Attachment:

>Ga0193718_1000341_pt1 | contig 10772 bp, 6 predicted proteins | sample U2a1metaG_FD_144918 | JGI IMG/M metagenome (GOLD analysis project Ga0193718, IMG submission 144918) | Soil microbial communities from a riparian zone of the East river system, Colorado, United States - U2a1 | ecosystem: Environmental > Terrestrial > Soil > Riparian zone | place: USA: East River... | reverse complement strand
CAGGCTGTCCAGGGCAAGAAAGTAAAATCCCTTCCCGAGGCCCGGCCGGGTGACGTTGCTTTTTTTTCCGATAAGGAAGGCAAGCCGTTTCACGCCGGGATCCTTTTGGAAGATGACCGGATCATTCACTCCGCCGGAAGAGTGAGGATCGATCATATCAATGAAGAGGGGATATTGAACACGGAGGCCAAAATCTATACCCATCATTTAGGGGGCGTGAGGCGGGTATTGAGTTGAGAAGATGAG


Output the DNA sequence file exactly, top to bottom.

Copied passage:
>Ga0193718_1000341_pt1 | contig 10772 bp, 6 predicted proteins | sample U2a1metaG_FD_144918 | JGI IMG/M metagenome (GOLD analysis project Ga0193718, IMG submission 144918) | Soil microbial communities from a riparian zone of the East river system, Colorado, United States - U2a1 | ecosystem: Environmental > Terrestrial > Soil > Riparian zone | place: USA: East River... | reverse complement strand
CAGGCTGTCCAGGGCAAGAAAGTAAAATCCCTTCCCGAGGCCCGGCCGGGTGACGTTGCTTTTTTTTCCGATAAGGAAGGCAAGCCGTTTCACGCCGGGATCCTTTTGGAAGATGACCGGATCATTCACTCCGCCGGAAGAGTGAGGATCGATCATATCAATGAAGAGGGGATATTGAACACGGAGGCCAAAATCTATACCCATCATTTAGGGGGCGTGAGGCGGGTATTGAGTTGAGAAGATGAG